Disease-related alterations in SS levels in the cerebrospinal fluid (CSF) were first reported by Patel et al. in 1977 (37). They described increased levels of SS in several inflammatory or destructive neurologic disorders (cerebral tumor, meningitis, spinal cord disease, nerve root compression, metabolic encephalopathy). These findings were subsequently replicated by other investigators (48). While these elevated CSF SS levels presumably reflected neuronal damage, the decreased CSF SS levels seen in several neuropsychiatric disorders suggested more functional neuronal alterations. These disorders include Parkinson's disease, delirium, Alzheimer's disease, depression, and multiple sclerosis (MS) during relapse (48). Su et al. (53) recently confirmed decreased SS in progressive MS, in contrast to the findings of Rosler et al. (46). Su et al. further demonstrated a significant decrease in SS in serial CSF samples over 2 years in a small group of medication-free patients with MS who manifested neurological deterioration during this interval. Three groups have reported significantly decreased SS in multi-infarct dementia patients, with nonsignificant decreases reported by a fourth group (48)). Decreased CSF SS has also been observed in patients with ACTH-dependent Cushing's syndrome (25). Finally, both decreased and normal levels of SS have been reported in patients with Huntington's disease (25, 48). Postmortem studies have demonstrated decreased SS concentrations in the brains of patients with Alzheimer's disease (see below) and Parkinson's disease (cortex and hippocampus) (48) and increases in the basal ganglia, locus coeruleus, and frontal and temporal cortex of patients with Huntington's disease (5) (presumably due to selective neuronal sparing) (42) (see also Biological Markers in Alzheimer’s Disease and Parkinson’s Disease).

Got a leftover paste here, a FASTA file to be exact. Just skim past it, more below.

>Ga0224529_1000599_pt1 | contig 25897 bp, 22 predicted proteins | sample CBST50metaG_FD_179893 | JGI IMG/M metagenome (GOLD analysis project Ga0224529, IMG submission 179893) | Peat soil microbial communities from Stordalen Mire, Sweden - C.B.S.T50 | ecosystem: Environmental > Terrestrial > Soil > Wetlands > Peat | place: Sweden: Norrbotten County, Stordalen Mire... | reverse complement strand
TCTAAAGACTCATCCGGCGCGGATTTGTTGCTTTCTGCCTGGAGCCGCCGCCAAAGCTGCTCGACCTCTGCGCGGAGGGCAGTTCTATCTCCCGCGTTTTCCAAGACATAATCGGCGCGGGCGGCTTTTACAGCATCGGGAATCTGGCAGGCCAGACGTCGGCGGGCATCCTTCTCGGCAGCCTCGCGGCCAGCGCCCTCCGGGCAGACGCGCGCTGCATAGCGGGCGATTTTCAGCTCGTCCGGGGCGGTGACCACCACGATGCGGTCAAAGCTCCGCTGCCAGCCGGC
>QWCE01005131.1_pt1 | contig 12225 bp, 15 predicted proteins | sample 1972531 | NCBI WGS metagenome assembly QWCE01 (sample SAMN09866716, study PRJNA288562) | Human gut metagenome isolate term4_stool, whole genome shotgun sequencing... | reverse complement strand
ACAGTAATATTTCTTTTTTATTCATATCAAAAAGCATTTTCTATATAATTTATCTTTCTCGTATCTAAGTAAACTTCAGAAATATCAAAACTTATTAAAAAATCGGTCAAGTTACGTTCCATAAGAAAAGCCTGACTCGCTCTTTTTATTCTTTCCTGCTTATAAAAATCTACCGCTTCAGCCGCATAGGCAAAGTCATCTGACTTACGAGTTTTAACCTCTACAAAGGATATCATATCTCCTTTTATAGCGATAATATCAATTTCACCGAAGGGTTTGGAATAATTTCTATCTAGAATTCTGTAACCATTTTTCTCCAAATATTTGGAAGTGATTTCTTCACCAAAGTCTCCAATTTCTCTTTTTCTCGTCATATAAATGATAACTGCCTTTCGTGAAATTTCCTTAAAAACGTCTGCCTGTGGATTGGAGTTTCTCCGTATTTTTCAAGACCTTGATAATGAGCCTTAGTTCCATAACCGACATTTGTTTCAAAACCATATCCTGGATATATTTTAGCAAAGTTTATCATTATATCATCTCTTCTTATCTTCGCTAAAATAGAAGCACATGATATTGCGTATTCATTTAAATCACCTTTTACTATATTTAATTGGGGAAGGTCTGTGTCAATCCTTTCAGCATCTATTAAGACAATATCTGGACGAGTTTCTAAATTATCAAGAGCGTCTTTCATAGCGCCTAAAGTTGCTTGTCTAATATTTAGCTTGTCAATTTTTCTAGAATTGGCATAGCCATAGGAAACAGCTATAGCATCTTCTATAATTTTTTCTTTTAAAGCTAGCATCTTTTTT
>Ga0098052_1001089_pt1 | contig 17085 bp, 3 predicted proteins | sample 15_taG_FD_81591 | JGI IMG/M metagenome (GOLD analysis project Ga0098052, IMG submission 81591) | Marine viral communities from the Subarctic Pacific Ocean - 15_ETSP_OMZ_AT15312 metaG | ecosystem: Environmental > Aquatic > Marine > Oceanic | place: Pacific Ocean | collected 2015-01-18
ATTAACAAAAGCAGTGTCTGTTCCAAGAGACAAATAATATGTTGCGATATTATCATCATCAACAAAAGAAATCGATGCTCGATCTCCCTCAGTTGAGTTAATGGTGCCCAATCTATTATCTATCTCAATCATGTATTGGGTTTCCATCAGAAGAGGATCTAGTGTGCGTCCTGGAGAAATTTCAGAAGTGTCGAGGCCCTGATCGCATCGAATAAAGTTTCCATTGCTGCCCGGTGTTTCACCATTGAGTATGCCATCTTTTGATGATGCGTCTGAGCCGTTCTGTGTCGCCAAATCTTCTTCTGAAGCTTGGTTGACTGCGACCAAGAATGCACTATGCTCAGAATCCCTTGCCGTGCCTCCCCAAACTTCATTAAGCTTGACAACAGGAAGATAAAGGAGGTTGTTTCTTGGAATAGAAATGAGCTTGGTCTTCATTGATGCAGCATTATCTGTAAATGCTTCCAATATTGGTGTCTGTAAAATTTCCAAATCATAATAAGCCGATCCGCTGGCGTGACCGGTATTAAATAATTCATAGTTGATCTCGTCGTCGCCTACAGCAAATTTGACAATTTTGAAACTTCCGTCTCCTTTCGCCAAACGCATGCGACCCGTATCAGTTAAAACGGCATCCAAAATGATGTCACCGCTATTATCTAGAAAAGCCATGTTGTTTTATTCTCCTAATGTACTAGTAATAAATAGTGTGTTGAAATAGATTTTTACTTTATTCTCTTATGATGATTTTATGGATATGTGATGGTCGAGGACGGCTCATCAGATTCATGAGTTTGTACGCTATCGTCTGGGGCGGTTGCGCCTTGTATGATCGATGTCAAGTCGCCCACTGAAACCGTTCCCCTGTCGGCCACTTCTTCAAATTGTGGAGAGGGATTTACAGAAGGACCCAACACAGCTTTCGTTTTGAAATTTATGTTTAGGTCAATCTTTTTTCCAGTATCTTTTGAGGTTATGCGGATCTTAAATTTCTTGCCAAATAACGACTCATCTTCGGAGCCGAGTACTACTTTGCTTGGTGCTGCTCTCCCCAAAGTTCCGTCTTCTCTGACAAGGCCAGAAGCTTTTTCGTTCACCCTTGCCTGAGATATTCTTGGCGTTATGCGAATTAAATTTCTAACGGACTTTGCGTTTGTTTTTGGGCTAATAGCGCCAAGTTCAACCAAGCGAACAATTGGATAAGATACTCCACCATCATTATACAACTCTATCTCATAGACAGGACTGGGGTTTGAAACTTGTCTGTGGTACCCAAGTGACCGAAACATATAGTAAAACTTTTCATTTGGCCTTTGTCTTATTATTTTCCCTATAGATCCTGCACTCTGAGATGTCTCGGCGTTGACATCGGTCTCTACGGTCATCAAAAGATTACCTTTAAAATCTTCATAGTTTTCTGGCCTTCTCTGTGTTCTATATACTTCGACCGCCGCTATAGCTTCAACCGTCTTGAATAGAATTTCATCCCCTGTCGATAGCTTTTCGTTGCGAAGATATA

Reports of low CSF SS in senile dementia and Alzheimer's disease have been remarkably uniform (48) (see Fig. 3). Human postmortem studies also demonstrate decreased SS concentrations in a variety of cortical and subcortical sites in Alzheimer's disease (48). The amount of the reduction and the brain region most clearly affected differ across studies. These differences may reflect a number of factors including postmortem changes, molecular heterogeneity of SS-like immunoreactivity, or decreases in SS masked by the loss of non-SS tissue volume (11). Additionally, Lowe et al. (29) attributed reported discrepancies to differences in the length and severity of the disease, consistent with the observation that studies with a greater representation of severely ill patients report greater decreases in brain SS than are seen in other studies. Nonetheless, SS concentrations are widely (but not without exception) reported as reduced to 21–61% of control values in the temporal cortex, with similar reductions seen in the frontal and parietal but not occipital or cingulate cortex (29).